Women workers in Spain are marking International Women’s Day with an unprecedented strike targeting gender inequality and sexual discrimination.
Work was being halted as part of a 24-hour strike organised by the 8 March Commission and backed by 10 unions and some of Spain’s top women politicians.
Hundreds of marches with the slogan “if we stop, the world stops” are planned.
International Women’s Day events are also being held in dozens of other nations across the world.
What’s happening in Spain?
Women taking part are stopping work and have been urged by organisers to spend no money and ditch any domestic chores for the day.
One of the effects will be the cancellation of 300 trains on Thursday, the transport ministry said, with Madrid’s underground network also disrupted.
Marches in Madrid, Barcelona, Bilbao, Valencia and a number of other cities were leading events in 200 Spanish locations.
The 8 March Commission is behind the strike. Its manifesto calls for “a society free of sexist oppression, exploitation and violence” and says: “We do not accept worse working conditions, nor being paid less than men for the same work.”
El Pais said most sectors would be affected and a poll of 1,500 people for the daily newspaper suggested 82% supported the strike, while 76% thought women in Spain had harder lives than men.
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Feminist groups only want women to strike, to show how important their absence is, but Spanish law does not allow for single-gender strikes and men were welcome to support it.
Some have opposed the strike. The ruling centre-right party, the Partido Popular (PP), said the action was “for feminist elites and not real women with everyday problems”.
However, two of the five female ministers in Spain’s conservative government, Agriculture Minister Isabel García Tejerina and the president of the Madrid region Cristina Cifuentes, have said they will be observing a day of work-to-rule.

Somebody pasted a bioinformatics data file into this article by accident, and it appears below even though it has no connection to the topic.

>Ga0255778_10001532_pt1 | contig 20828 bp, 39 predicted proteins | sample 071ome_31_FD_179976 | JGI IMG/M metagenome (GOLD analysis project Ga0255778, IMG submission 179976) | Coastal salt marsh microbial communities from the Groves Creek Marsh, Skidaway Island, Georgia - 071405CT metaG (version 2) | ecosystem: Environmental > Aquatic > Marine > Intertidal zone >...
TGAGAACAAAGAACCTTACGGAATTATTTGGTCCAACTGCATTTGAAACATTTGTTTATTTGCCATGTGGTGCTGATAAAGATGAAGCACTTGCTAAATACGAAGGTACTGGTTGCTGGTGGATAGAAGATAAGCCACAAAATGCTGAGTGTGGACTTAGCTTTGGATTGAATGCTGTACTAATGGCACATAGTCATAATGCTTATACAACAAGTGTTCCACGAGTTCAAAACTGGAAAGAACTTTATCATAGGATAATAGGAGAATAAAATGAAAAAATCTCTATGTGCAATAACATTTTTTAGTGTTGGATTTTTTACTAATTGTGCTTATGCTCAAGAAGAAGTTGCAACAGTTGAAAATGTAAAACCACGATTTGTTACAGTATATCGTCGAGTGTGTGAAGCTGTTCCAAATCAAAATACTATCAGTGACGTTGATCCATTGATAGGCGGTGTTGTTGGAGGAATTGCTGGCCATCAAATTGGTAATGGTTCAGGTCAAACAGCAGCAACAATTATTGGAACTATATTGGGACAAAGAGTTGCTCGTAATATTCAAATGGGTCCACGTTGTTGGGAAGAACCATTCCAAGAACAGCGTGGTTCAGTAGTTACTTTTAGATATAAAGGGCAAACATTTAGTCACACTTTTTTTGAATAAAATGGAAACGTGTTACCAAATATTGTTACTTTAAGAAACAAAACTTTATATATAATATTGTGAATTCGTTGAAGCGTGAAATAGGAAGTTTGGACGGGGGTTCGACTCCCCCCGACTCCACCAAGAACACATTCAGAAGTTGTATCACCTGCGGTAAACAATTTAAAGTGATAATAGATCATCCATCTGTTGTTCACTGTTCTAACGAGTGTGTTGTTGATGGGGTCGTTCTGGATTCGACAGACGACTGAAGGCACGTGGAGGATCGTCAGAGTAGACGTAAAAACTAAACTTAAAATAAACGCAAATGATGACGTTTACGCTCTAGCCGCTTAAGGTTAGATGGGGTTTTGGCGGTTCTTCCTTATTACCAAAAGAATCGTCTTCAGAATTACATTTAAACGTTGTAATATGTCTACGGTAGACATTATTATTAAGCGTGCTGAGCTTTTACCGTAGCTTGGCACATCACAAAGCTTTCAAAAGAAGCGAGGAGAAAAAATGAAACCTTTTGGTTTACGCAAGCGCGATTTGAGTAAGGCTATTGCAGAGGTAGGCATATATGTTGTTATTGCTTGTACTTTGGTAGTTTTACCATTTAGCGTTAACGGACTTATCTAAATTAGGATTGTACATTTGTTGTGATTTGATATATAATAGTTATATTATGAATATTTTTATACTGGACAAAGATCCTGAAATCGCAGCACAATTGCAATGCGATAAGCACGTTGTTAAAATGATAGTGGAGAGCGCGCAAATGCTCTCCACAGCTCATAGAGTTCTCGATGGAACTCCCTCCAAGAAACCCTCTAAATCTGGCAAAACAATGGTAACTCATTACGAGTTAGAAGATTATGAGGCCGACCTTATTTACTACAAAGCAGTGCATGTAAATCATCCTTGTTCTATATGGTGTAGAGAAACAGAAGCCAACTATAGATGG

Actress Penelope Cruz cancelled planned public events and said she would go on “domestic” strike.
The mayors of Madrid and Barcelona – Manuela Carmena and Ada Colau – are also backing the strike.
In Spain, women were paid 13% and 19% less than their male counterparts in the public and private sectors respectively, data from the European Union’s statistical provider Eurostat said.
What’s happening elsewhere in the world?
Here’s a round-up of some of the International Women’s Day events so far:
- A group of prominent Catholic women is meeting in Rome to demand a greater say in Church governance. But the list of speakers has angered the Church and Pope Francis has declined to attend or celebrate Mass. A former president of Ireland, Mary McAleese, described the Catholic Church as an “empire of misogyny”
- Activists in China have been angered by the approach of retailers who have dubbed the day “Queens’ Day” or “Goddesses’ Day” and offered women customers discounts on goods such as cosmetics
- Protesters against sexual abuse wore black, waved roses and held banners of the #MeToo movement at a rally in the South Korean capital, Seoul
- Several female journalists in Ukraine started a Facebook drive called “I am not your darling”, in response to President Petro Poroshenko’s use of the term in a reply to a woman reporter
- French daily paper Libération raised its price on Thursday – but only for men. Women pay the standard €2, while men have to cough up another 50 cents to highlight the gender pay gap
- Anti sexual-violence protests are planned in Romania, which has one of the highest rates in the EU
- Belgrade, Serbia, will see a “Death to fascism – freedom to women” protest
What has the social media response been?
UK PM Theresa May announced the launch of a consultation to improve protection of those suffering domestic abuse. She sent out a tweet in support of International Women’s Day.
Indian tennis star Sania Mirza expressed her concern about the need for such a day.
The Women’s Day Twitter page highlighted one nod by a corporate giant, turning an M into a W.
The Wired site used the day to highlight female innovators around the globe.
Many other uses simply sent wishes or highlighted achievements in their nations.
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